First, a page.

Wednesday, August 24, 2011

Cooking with Aftelier essences, part 1 - Grand Fir

Mandy Aftel does not only make top notch natural perfumes, she also has a range of cooking essences and I've been lucky enough to get to try a few of them. The ones I've been experimenting so far are Yellow Mandarin, Blood Cedar Wood, and Grand Fir. The wooden ones I choose because those flavours are unusual in cooking and I love a challenge. Sweet mandarin I chose because I LOVE the taste of mandarins. Clementins and tangerines we can get all year round here, but real mandarins with their very special happy taste are very hard to come by. They only show up for a few weeks every year in speciality food stores, so having a small bottle of essence is a real treat!

So, what have I been using these essences for? Since I haven't had any finished recipes I've started easy. Doing simple, near fool proof, dishes just to get to get the feel for each essence. Initially I thought that the Grand Fir one would be the hardest one to use, it smells very assertively and resiny. A scent that I associate with masculinity, winter, deep forests and green Wunderbaums, hanging in cars belonging to guys with shady intentions. Fortunately, I've been delighted to find several great uses for it. I've tried adding a drop to a basic balsamic vinaigrette dressing, that works great with veggie salads or Greek salads, especially with sweet ripe tomatoes and feta cheese.

Veggies with Balsamic Fir Vinaigrette


Balsamic Fir Vinaigrette

1/2 cup olive oil
1/4 cup balsamic vinegraitte
1 small drop Grand Fir Essence
Salt and pepper to taste

Mix everything in a small bowl. Taste!


Salad to go with the dressing

Use the any ones you like of the following:
Lettuce
Tomatoes, the sweeter and riper the better
Cucumber
Red onions
Grated carrots
Feta cheese

Cut up the veggies and feta. Put everything in a salad bowl. Either pour the dressing all over the salad or serve on the side.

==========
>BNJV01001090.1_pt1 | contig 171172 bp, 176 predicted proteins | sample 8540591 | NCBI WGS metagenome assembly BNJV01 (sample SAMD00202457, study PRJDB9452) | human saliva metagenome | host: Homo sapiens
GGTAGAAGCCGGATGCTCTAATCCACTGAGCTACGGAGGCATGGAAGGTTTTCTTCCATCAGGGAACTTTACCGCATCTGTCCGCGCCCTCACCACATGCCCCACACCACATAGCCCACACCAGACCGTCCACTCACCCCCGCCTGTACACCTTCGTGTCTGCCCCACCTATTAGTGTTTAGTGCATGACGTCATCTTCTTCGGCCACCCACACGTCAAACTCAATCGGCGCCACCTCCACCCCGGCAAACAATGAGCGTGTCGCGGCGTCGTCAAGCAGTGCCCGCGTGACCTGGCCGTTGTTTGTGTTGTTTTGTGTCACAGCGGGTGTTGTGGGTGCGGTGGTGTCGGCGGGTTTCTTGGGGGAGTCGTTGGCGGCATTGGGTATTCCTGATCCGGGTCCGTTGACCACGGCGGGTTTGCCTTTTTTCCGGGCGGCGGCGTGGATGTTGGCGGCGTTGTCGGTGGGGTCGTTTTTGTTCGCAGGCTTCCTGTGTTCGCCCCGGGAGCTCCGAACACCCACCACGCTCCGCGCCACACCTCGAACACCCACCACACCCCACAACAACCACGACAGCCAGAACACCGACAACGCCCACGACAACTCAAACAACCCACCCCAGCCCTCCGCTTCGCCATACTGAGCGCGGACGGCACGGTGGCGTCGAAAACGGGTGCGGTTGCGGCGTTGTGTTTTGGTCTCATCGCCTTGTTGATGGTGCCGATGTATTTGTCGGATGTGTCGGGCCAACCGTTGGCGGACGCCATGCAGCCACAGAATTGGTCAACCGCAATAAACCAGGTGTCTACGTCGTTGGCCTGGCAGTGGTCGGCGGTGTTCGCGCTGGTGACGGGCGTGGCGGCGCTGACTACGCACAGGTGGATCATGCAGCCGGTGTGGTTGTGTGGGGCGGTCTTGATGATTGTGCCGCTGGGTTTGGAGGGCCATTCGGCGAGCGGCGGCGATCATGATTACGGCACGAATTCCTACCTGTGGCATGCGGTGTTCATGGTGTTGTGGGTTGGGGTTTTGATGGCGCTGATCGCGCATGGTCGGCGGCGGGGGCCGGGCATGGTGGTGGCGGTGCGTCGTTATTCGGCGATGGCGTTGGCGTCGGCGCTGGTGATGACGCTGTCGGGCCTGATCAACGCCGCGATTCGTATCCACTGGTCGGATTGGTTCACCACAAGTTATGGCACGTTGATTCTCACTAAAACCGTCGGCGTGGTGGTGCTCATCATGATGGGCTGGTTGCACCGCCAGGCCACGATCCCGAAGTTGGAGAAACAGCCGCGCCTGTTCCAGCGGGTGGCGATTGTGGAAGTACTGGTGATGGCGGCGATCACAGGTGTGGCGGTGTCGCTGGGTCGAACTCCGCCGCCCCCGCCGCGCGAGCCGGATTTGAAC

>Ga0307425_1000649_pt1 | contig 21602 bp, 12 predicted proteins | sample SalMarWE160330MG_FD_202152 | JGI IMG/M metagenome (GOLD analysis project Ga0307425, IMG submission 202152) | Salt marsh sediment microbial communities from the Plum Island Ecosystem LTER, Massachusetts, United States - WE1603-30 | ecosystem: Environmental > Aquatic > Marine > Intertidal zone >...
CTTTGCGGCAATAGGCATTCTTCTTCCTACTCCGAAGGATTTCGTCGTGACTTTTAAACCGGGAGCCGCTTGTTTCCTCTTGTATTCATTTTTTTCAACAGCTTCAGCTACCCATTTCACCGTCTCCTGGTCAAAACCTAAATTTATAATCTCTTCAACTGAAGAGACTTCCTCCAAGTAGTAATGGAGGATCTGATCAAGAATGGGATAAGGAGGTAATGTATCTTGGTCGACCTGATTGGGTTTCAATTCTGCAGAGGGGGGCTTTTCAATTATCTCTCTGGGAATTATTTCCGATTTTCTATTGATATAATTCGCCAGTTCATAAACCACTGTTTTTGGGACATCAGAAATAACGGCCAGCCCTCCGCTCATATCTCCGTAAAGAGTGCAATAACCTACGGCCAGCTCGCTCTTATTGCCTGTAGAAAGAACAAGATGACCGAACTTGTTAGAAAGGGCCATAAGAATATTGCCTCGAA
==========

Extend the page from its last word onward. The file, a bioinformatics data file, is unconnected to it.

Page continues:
A well known chefs proverb is "Grows together, goes together". Here in Sweden I think the fir is the most common tree, especially up north there are vast forests of them. All over the forest floor wild lingonberries grow. Their taste reminds me a bit about cranberries, but they are smaller, harder and tarter. The most common use for them is making jam. I was very curious about how lingonberries would take to the Grand Fir Essence so I made a quick, not so sweet, version of lingonberry jam to try. It turned out great, an interesting, and somehow deeper tasting, version of a Swedish classic.



Lingonberry Forest Relish

This is somewhere between a jam and a relish. For making jam, just boil the berries a bit longer and add more sugar.

1 cup of lingonberries
1/3 cup sugar
1 tablespoon water
1 drop Grand Fir Essence

Put lingonberries, sugar and water in a pot.
Boil for a few minutes until the berries start breaking up.
Add the drop of Grand Fir Essence.
Stir and serve.

Great served with Swedish meatballs.

So, this is enough cooking for today. I have several more posts coming up using the other two essences, so stay tuned :)



The essences were sent to me for trial.




9 comments: